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Facts About Left Handed People vs. Right Handed People

By Jessica Martinez ; Updated October 25, 2017

Generally speaking, left-handed people are those who are most comfortable and most inclined to use their left hand to write. Left-handedness isn't as simple as a physical malfunction or "just another way to be." Being left- or right-handed has to do with how the right and left sides of the brain relate to one another, and evidence supports the idea that there are clear differences between the way left-handed and right-handed people think.


According to Scientific American, about 15 percent of people are left-handed. Studies do vary on this statistic, partly because the number of left-handed people varies from culture to culture, and partly because of the lack of a true definition of left-handedness. Some scientists consider those who use their left hand to write but their right side for everything else--their right eye to look through a camera lens and their right foot to kick a ball, for example--to be left-handed, while others don't.

Causes of Left-Handedness

The reasons why some people are left-handed are not entirely clear, but they seem to depend on a mixture of genetic and environmental factors. Left-handedness does seem to run in families, but it also appears in families where no immediate member is left-handed. Some theoretical environmental reasons for left-handedness are birth trauma, exposure to high levels of testosterone in the womb and physical conditioning.


In spite of a long-standing belief, left-handed people are not any clumsier than right-handed people. They do have trouble manipulating items that are made for right-handed use, such as can openers or scissors, but they actually manage better than right-handed people who attempt to use similar items made for left-handed people. Also, left-handed people do not die disproportionately sooner than right-handed people. This idea came out of a 1991 study that has since been discredited.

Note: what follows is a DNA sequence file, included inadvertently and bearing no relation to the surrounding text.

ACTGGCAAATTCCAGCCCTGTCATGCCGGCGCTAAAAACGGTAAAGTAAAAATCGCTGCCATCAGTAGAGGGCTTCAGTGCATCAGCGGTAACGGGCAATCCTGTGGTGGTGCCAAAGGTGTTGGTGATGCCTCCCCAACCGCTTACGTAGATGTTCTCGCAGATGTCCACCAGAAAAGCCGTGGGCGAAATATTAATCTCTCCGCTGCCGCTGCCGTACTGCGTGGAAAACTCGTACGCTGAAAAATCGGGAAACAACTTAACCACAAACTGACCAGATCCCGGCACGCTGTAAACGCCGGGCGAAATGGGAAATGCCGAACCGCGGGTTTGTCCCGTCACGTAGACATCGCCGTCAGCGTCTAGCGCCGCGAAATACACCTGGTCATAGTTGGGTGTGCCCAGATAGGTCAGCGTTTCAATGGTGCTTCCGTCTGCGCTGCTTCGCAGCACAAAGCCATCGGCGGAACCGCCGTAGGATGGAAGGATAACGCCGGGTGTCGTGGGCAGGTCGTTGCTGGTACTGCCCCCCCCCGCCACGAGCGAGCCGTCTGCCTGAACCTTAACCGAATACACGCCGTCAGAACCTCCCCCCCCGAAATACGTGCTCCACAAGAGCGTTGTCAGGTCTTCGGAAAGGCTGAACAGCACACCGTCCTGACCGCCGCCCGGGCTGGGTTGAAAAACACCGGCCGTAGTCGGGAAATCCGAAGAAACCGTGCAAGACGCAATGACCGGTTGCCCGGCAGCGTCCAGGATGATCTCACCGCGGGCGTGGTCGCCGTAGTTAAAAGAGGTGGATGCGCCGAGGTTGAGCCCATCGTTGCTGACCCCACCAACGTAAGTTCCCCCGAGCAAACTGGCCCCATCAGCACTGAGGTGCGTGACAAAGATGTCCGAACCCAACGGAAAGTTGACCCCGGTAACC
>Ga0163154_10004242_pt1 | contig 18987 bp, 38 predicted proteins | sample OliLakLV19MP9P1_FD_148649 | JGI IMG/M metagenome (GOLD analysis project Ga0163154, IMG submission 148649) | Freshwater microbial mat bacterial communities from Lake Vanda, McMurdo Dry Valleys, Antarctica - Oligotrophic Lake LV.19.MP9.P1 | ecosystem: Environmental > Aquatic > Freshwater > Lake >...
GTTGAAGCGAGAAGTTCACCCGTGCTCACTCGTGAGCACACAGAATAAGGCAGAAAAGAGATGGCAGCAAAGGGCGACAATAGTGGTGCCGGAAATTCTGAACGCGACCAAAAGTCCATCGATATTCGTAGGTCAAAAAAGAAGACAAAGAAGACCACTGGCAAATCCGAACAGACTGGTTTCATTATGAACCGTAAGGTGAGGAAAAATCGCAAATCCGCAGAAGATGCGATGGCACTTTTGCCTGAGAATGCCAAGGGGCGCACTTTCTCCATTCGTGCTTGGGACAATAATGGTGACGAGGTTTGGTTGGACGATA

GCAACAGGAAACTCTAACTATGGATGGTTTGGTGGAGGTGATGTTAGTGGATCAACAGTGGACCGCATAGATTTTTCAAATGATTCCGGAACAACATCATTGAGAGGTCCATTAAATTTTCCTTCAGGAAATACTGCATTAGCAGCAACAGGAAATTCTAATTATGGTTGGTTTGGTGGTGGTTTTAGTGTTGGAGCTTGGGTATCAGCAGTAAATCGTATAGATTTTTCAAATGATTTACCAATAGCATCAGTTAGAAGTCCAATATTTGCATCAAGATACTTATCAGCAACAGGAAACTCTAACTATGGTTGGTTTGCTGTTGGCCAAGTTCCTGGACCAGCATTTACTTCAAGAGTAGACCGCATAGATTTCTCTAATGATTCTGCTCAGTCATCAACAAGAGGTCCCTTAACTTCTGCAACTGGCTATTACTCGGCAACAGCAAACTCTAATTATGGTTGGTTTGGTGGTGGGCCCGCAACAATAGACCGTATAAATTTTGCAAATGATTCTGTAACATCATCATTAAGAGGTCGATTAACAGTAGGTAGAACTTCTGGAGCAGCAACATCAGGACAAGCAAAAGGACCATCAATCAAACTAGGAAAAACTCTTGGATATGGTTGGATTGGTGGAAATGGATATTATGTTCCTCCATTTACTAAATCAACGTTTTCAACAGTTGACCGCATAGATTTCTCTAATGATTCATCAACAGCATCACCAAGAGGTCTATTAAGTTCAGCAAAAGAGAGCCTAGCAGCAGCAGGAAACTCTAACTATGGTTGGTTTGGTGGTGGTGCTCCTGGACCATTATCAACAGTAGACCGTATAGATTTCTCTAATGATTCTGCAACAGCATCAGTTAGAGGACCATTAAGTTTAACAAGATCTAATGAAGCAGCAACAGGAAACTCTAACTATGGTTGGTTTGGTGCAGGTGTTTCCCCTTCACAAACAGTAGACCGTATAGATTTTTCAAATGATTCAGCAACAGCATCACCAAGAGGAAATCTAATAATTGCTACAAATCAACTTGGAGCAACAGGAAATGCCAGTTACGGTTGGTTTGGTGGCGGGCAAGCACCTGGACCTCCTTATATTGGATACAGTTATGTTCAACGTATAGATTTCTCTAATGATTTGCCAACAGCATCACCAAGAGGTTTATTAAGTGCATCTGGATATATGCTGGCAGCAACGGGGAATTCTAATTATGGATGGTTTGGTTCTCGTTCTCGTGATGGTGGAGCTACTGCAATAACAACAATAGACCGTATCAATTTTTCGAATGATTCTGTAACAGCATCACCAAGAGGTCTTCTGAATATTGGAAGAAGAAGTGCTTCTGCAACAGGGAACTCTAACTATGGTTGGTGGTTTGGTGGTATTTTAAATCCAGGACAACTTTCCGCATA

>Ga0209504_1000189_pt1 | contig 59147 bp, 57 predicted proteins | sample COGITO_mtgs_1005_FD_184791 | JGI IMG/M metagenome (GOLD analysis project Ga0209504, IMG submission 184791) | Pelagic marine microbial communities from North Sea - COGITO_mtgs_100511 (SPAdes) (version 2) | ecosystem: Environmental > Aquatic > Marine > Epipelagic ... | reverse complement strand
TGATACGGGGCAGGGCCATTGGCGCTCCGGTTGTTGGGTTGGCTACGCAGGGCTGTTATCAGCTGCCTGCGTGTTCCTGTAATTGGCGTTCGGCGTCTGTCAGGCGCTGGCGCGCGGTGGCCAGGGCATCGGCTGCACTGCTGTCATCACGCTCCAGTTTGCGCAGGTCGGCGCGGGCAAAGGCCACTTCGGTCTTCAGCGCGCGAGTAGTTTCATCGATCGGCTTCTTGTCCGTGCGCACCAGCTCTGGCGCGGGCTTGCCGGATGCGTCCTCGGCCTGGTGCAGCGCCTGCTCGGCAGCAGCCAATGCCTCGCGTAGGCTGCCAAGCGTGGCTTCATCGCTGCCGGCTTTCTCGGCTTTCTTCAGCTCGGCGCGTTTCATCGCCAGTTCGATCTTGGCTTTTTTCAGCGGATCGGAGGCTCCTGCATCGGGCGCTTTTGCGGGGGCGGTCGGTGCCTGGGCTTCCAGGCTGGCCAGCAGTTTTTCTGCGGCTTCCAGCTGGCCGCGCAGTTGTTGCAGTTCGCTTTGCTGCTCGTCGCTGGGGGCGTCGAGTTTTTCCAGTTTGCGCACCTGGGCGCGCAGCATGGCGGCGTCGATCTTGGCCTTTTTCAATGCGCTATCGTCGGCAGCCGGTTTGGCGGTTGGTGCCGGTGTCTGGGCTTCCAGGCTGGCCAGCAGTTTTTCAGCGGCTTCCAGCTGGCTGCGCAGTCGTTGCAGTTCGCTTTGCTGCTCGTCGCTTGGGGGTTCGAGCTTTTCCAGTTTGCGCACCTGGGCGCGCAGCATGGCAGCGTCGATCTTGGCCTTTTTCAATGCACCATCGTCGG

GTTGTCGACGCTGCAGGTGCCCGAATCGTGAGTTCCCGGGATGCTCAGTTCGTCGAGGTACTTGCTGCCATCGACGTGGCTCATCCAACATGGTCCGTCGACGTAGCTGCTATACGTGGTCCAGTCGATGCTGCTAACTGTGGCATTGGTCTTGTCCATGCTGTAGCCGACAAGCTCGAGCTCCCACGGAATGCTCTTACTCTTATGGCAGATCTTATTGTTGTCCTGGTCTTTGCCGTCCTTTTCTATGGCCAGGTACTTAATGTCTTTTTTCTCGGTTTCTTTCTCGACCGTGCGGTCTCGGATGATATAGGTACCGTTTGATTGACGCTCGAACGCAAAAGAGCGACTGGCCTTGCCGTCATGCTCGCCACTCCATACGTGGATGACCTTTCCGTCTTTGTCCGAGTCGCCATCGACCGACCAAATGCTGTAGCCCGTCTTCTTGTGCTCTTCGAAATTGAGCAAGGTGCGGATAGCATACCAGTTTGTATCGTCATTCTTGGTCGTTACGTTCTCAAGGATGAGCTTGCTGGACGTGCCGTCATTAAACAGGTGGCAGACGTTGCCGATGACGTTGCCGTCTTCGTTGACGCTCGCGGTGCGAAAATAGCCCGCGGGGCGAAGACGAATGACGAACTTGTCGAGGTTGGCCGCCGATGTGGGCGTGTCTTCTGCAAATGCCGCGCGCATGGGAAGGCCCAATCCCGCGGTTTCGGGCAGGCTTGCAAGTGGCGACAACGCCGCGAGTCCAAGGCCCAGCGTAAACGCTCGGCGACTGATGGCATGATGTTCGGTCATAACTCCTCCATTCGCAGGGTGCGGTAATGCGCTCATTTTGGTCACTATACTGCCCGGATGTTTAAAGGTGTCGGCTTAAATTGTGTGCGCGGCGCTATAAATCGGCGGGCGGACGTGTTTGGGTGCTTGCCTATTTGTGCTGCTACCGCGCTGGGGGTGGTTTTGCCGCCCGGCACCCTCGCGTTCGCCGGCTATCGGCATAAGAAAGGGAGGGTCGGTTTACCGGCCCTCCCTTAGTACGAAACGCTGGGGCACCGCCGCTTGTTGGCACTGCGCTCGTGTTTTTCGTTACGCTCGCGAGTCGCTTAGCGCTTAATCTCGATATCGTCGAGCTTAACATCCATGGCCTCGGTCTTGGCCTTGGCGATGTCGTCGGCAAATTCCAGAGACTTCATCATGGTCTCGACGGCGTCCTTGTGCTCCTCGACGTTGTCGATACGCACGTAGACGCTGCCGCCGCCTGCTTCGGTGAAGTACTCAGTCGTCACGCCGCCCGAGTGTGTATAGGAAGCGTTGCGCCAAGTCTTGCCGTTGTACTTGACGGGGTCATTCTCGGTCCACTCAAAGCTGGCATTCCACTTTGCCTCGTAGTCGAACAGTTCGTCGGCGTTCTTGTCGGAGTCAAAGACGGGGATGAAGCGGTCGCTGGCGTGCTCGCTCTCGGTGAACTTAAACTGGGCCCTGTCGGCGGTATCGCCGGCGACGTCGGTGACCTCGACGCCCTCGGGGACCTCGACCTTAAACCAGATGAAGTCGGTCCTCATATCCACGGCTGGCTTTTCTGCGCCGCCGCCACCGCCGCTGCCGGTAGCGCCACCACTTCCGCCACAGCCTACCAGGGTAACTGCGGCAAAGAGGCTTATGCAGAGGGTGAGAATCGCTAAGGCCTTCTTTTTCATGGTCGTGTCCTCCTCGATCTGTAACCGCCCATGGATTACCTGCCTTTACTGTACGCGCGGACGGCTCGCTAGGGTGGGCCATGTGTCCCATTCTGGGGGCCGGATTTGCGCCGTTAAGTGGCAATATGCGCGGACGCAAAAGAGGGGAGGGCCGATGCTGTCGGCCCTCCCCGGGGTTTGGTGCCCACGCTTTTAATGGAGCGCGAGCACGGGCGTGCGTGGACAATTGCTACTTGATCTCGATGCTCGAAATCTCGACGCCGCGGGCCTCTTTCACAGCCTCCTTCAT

Advantages of Right-Handed People

The most obvious advantage to being right-handed is that most items--from door handles to drinking fountains--are geared toward righties. Additionally, right-handed people have never had to deal with the social stigma commonly attached to being left-handed, although this negative perception has diminished greatly in modern times.

Advantages of Left-Handed People

Lefties do have some significant advantages over right-handed people. They tend to be more athletically inclined, to have more spatial awareness and to think more quickly. According to a study by Dr. Alan Searleman of St. Lawrence University in New York, "true" left-handed people--those who favor their whole left side for physical activities--have twice the problem-solving skills and a higher I.Q. than right-handed people. People who use their left hand to write but favor their right side in everything else scored the same as "true" right-handed people.

Famous Left-Handed People

Some famous left-handed people include: Presidents George H.W. Bush, Bill Clinton and Barack Obama; Prince Charles and Prince William of England; musicians Jimi Hendrix, Kurt Cobain and Paul McCartney; scientists Isaac Newton, Marie Curie and Benjamin Franklin; artists Michelangelo and Leonardo Da Vinci; and historical figures Alexander the Great, Charlemagne and Julius Ceasar.

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